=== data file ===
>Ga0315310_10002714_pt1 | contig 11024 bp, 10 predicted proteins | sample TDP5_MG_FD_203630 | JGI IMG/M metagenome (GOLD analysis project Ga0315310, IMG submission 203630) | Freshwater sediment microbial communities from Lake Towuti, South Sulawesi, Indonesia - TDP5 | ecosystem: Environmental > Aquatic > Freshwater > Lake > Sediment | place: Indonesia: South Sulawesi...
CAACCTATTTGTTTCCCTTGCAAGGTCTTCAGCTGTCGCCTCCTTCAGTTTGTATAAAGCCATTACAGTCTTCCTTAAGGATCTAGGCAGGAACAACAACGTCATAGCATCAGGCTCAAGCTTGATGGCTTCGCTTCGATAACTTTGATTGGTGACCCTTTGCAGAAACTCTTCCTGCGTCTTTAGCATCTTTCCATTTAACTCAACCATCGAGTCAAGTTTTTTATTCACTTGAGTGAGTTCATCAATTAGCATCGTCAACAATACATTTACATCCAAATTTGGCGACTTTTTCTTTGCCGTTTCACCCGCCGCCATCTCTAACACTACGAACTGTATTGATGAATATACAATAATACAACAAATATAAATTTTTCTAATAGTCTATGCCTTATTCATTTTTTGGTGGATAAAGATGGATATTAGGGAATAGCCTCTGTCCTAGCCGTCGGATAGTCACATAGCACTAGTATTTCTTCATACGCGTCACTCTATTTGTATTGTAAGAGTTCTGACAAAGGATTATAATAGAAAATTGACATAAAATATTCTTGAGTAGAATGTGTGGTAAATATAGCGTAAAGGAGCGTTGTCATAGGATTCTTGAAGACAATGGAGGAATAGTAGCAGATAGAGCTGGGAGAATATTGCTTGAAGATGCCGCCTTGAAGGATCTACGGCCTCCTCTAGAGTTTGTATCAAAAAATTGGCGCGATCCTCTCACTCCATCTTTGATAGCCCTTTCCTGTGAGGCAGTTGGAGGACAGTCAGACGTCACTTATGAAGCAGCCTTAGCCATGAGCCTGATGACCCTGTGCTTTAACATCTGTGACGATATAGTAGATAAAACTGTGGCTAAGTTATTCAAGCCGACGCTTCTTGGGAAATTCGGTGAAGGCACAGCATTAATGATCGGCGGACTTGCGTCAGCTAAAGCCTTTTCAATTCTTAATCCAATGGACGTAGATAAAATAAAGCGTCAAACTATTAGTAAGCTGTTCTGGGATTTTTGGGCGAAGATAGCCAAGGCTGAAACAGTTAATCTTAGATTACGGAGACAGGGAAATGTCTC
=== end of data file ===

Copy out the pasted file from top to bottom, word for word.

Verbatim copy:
>Ga0315310_10002714_pt1 | contig 11024 bp, 10 predicted proteins | sample TDP5_MG_FD_203630 | JGI IMG/M metagenome (GOLD analysis project Ga0315310, IMG submission 203630) | Freshwater sediment microbial communities from Lake Towuti, South Sulawesi, Indonesia - TDP5 | ecosystem: Environmental > Aquatic > Freshwater > Lake > Sediment | place: Indonesia: South Sulawesi...
CAACCTATTTGTTTCCCTTGCAAGGTCTTCAGCTGTCGCCTCCTTCAGTTTGTATAAAGCCATTACAGTCTTCCTTAAGGATCTAGGCAGGAACAACAACGTCATAGCATCAGGCTCAAGCTTGATGGCTTCGCTTCGATAACTTTGATTGGTGACCCTTTGCAGAAACTCTTCCTGCGTCTTTAGCATCTTTCCATTTAACTCAACCATCGAGTCAAGTTTTTTATTCACTTGAGTGAGTTCATCAATTAGCATCGTCAACAATACATTTACATCCAAATTTGGCGACTTTTTCTTTGCCGTTTCACCCGCCGCCATCTCTAACACTACGAACTGTATTGATGAATATACAATAATACAACAAATATAAATTTTTCTAATAGTCTATGCCTTATTCATTTTTTGGTGGATAAAGATGGATATTAGGGAATAGCCTCTGTCCTAGCCGTCGGATAGTCACATAGCACTAGTATTTCTTCATACGCGTCACTCTATTTGTATTGTAAGAGTTCTGACAAAGGATTATAATAGAAAATTGACATAAAATATTCTTGAGTAGAATGTGTGGTAAATATAGCGTAAAGGAGCGTTGTCATAGGATTCTTGAAGACAATGGAGGAATAGTAGCAGATAGAGCTGGGAGAATATTGCTTGAAGATGCCGCCTTGAAGGATCTACGGCCTCCTCTAGAGTTTGTATCAAAAAATTGGCGCGATCCTCTCACTCCATCTTTGATAGCCCTTTCCTGTGAGGCAGTTGGAGGACAGTCAGACGTCACTTATGAAGCAGCCTTAGCCATGAGCCTGATGACCCTGTGCTTTAACATCTGTGACGATATAGTAGATAAAACTGTGGCTAAGTTATTCAAGCCGACGCTTCTTGGGAAATTCGGTGAAGGCACAGCATTAATGATCGGCGGACTTGCGTCAGCTAAAGCCTTTTCAATTCTTAATCCAATGGACGTAGATAAAATAAAGCGTCAAACTATTAGTAAGCTGTTCTGGGATTTTTGGGCGAAGATAGCCAAGGCTGAAACAGTTAATCTTAGATTACGGAGACAGGGAAATGTCTC